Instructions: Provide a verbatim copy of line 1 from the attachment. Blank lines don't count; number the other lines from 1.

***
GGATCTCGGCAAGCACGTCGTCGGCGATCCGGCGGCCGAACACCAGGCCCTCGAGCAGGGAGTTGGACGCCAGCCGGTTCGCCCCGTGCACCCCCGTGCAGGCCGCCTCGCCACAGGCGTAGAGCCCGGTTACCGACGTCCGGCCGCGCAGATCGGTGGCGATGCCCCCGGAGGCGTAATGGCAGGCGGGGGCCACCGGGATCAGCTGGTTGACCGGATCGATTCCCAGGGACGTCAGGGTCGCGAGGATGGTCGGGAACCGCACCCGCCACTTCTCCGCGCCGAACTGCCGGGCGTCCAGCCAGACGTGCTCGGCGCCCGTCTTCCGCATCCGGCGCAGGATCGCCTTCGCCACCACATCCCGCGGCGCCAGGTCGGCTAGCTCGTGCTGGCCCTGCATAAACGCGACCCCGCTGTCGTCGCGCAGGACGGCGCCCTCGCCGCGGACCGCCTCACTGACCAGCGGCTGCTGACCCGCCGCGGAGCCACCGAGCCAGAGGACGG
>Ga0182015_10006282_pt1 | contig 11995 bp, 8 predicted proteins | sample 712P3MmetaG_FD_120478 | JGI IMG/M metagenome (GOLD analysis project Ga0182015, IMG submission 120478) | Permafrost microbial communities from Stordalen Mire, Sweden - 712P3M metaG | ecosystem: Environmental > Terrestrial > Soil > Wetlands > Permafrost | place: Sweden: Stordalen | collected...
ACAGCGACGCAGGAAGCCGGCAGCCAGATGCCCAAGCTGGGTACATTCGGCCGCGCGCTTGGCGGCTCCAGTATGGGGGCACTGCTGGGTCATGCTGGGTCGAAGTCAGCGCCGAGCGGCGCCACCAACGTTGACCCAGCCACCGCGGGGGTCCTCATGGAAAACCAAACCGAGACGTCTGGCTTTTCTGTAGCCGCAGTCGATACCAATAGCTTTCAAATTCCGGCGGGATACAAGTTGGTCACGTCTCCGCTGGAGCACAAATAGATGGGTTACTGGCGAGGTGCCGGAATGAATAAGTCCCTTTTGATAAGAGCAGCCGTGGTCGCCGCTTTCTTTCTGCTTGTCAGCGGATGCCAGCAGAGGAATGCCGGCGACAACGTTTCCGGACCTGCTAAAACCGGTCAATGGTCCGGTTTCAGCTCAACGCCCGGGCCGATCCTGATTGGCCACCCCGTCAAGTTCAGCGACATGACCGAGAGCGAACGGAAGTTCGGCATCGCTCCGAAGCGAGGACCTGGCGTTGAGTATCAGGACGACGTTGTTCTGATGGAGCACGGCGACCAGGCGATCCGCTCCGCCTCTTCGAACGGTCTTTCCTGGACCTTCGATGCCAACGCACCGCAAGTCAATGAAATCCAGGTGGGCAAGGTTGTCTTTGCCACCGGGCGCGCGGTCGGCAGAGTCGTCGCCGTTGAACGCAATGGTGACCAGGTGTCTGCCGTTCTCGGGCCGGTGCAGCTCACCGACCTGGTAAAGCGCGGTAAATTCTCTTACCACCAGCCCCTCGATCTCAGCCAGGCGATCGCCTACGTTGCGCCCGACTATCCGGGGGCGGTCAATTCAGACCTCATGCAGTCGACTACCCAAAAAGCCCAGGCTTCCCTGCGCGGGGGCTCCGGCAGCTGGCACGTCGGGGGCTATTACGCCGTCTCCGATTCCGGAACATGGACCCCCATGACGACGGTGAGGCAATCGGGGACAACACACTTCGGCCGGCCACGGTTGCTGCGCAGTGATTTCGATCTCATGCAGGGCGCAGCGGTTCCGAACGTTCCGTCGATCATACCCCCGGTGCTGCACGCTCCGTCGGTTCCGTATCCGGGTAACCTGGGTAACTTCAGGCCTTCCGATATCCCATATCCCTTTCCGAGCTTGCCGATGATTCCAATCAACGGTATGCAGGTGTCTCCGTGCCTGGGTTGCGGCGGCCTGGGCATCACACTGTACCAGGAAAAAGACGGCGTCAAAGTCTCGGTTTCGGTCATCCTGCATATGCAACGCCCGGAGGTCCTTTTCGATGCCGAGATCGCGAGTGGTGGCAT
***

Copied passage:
GGATCTCGGCAAGCACGTCGTCGGCGATCCGGCGGCCGAACACCAGGCCCTCGAGCAGGGAGTTGGACGCCAGCCGGTTCGCCCCGTGCACCCCCGTGCAGGCCGCCTCGCCACAGGCGTAGAGCCCGGTTACCGACGTCCGGCCGCGCAGATCGGTGGCGATGCCCCCGGAGGCGTAATGGCAGGCGGGGGCCACCGGGATCAGCTGGTTGACCGGATCGATTCCCAGGGACGTCAGGGTCGCGAGGATGGTCGGGAACCGCACCCGCCACTTCTCCGCGCCGAACTGCCGGGCGTCCAGCCAGACGTGCTCGGCGCCCGTCTTCCGCATCCGGCGCAGGATCGCCTTCGCCACCACATCCCGCGGCGCCAGGTCGGCTAGCTCGTGCTGGCCCTGCATAAACGCGACCCCGCTGTCGTCGCGCAGGACGGCGCCCTCGCCGCGGACCGCCTCACTGACCAGCGGCTGCTGACCCGCCGCGGAGCCACCGAGCCAGAGGACGG